Deteriorating security, rampant poverty and illiteracy, logistical difficulties and allegations of rigging are among the concerns raised by analysts and activists ahead of the Democratic Republic of Congo’s (DRC) presidential and parliamentary elections, scheduled for 28 November.
The Independent National Electoral Commission (CENI) has rebuffed opposition calls for the country’s second democratic polls since independence in 1960 to be postponed to ensure better planning.
“If things remain as they are – without dialogue between the electoral commission and political parties over the electoral process, as well as between the commission and civil society and the international community – and elections go on as planned, the result could be violence,” Jerome Bonso, chairman of the National League for Free and Fair Elections, told IRIN in Kinshasa.
Bonso said these elections were taking place in a different context from 2006, when the last elections were held.
“We have to consider events such as the Arab spring where the population spearheaded change in their countries’ leadership. The reality on the ground is that Congolese today need change,” Bonso said. “If they fail to get this change through the elections, they might go the way the population in the Arab countries went.”
According to Bonso, a spate of demonstrations has already led CENI to allow opposition delegates to audit its database, which had allegedly been “cleaned” of some popular candidates.
In a statement issued on 28 October – the day campaigns officially started – 41 international and domestic NGOs called for urgent measures to prevent electoral violence, better protect civilians and ensure credible, free and fair elections.
“This election in Congo is the ultimate test,” Thierry Vircoulon, Central Africa director at the International Crisis Group (ICG), said in the statement. “Is Congo on course to consolidate its fledgling democracy or return to a state of widespread instability, insecurity and violence? Second elections are vital to consolidate democratic peace gains in the country, complete a full electoral cycle and strengthen democratic institutions.”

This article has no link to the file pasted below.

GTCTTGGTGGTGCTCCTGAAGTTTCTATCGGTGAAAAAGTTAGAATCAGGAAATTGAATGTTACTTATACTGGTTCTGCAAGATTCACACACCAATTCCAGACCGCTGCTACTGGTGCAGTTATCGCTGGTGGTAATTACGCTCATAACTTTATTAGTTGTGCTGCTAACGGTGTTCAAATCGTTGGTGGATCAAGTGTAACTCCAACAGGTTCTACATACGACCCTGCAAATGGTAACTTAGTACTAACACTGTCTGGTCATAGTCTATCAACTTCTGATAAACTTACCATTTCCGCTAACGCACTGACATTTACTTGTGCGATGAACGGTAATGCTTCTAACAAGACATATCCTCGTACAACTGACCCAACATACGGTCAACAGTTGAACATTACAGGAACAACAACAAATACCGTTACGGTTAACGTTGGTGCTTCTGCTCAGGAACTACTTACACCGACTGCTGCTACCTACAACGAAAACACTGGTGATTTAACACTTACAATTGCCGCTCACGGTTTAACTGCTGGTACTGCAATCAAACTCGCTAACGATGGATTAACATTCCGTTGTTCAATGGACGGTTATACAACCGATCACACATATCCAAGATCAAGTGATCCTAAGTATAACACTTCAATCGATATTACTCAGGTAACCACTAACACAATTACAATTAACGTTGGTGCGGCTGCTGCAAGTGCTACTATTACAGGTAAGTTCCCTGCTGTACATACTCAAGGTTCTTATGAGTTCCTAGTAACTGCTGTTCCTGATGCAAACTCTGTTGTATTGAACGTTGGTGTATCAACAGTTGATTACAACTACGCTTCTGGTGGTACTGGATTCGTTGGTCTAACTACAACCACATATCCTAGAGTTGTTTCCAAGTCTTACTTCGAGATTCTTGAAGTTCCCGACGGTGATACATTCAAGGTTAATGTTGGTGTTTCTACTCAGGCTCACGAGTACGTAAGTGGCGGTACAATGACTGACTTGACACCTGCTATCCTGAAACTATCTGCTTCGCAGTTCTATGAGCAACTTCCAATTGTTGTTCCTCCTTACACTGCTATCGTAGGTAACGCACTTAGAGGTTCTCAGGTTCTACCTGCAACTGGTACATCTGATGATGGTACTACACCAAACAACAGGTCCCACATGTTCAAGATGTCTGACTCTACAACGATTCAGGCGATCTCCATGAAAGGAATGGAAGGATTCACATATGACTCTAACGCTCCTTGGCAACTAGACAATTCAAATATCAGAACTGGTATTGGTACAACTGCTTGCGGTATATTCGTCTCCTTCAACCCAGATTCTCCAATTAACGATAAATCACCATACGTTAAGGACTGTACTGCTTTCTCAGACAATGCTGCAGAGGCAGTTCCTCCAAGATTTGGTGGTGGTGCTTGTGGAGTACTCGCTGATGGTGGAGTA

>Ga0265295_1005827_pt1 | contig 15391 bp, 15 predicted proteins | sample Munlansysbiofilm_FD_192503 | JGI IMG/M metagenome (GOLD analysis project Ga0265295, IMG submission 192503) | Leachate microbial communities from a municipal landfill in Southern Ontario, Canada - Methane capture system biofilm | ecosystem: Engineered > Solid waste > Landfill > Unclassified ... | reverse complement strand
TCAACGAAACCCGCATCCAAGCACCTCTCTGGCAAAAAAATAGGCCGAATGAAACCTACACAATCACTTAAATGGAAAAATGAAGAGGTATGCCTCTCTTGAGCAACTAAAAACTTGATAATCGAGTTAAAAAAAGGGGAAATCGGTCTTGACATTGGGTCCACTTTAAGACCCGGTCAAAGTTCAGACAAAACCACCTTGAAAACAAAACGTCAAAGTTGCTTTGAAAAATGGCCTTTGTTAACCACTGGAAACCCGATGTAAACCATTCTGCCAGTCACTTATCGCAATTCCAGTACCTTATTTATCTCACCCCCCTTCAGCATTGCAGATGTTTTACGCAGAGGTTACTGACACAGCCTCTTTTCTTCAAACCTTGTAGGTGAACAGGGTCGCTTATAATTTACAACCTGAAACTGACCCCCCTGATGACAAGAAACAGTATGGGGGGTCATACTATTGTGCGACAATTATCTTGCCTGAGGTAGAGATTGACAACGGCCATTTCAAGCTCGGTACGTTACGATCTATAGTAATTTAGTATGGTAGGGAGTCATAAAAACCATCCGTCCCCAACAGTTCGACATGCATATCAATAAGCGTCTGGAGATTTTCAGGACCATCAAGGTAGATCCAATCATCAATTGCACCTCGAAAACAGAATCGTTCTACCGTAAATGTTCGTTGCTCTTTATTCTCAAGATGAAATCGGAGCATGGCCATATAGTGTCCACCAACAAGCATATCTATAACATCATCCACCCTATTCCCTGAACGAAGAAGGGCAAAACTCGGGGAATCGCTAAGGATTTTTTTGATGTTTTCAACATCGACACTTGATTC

In the statement, the NGOs said recent events had indicated the alarming potential for more violence and destabilization over the electoral period. In September, several deaths and injuries occurred as demonstrators and police clashed in the capital.
“In addition to this election-related violence, the country has been ravaged by widespread insecurity for years, with a recent increase in attacks targeting humanitarian workers, including the deadliest incident in Congolese history, in which five aid workers were killed in October in South Kivu,” the NGOs said.
“Security forces in the DRC are already struggling with ongoing insecurity and are unable to respond to any further escalation.”
According to Phillip Biyoya Makutu, a professor of political science and international relations and director of the Panafrican Institute of Strategy and International Relations, conditions for transparent elections are not in place.
“In my opinion, the coming poll will weaken Congo rather than strengthen it because consensus was not respected [in the creation of the electoral commission] and we seem to be operating without one vision for the future,” Biyoya said. “It seems the elections will be conducted on the basis of personal interest. The contenders are not prioritizing the aspirations of the voters; they are competing against each other – a fight of personalities.”
In an 18 October statement, the Carter Center noted delays in the electoral process, logistic challenges as well as those related to designing and printing the ballot papers.
“CENI and its partners, notably the UN Mission in Congo (MONUSCO) which provides air support for distribution of election materials among other assistance, are under serious time pressure to ensure the timely distribution of all necessary materials for the November 28 presidential and legislative elections,” the Center said. “The very high number of legislative candidates – 18,386 – creates a complex challenge for ballot paper design, printing, distribution and accommodation of the resulting large ballots by the ballot boxes. Moreover, ballot box production and delivery is still under way.”
CENI vice-president Jacques Djoli Eseng’Ekeli told IRIN the fact that the commission was operating under a tight schedule was the result of a parliamentary decision as “legally, CENI was set up in July 2010 but practically, it was installed in March 2011.
“It is only from this time that we started the preparations and planning for the elections. Political parties and civic society representatives all wanted the polls held as stipulated by the constitution – meaning that the mandate of the current president must end on 6 December; they wanted the presidential and parliamentary elections held at the same time, this has meant that CENI has had to work under a very tight schedule.”
Djoli said the commission was ready for the 28 November polls, saying the printing of the ballot papers was nearing completion in South Africa while the ballot boxes were being sourced from China.
“The South African army will help to bring the ballot papers to 15 points across the country, from where they will be distributed with the help of MONUSCO,” Djoli said. “According to the electoral calendar, the distribution of the electoral material was to take place between 22 October and 20 November; on a logistic level, we are trying to adhere to this schedule.”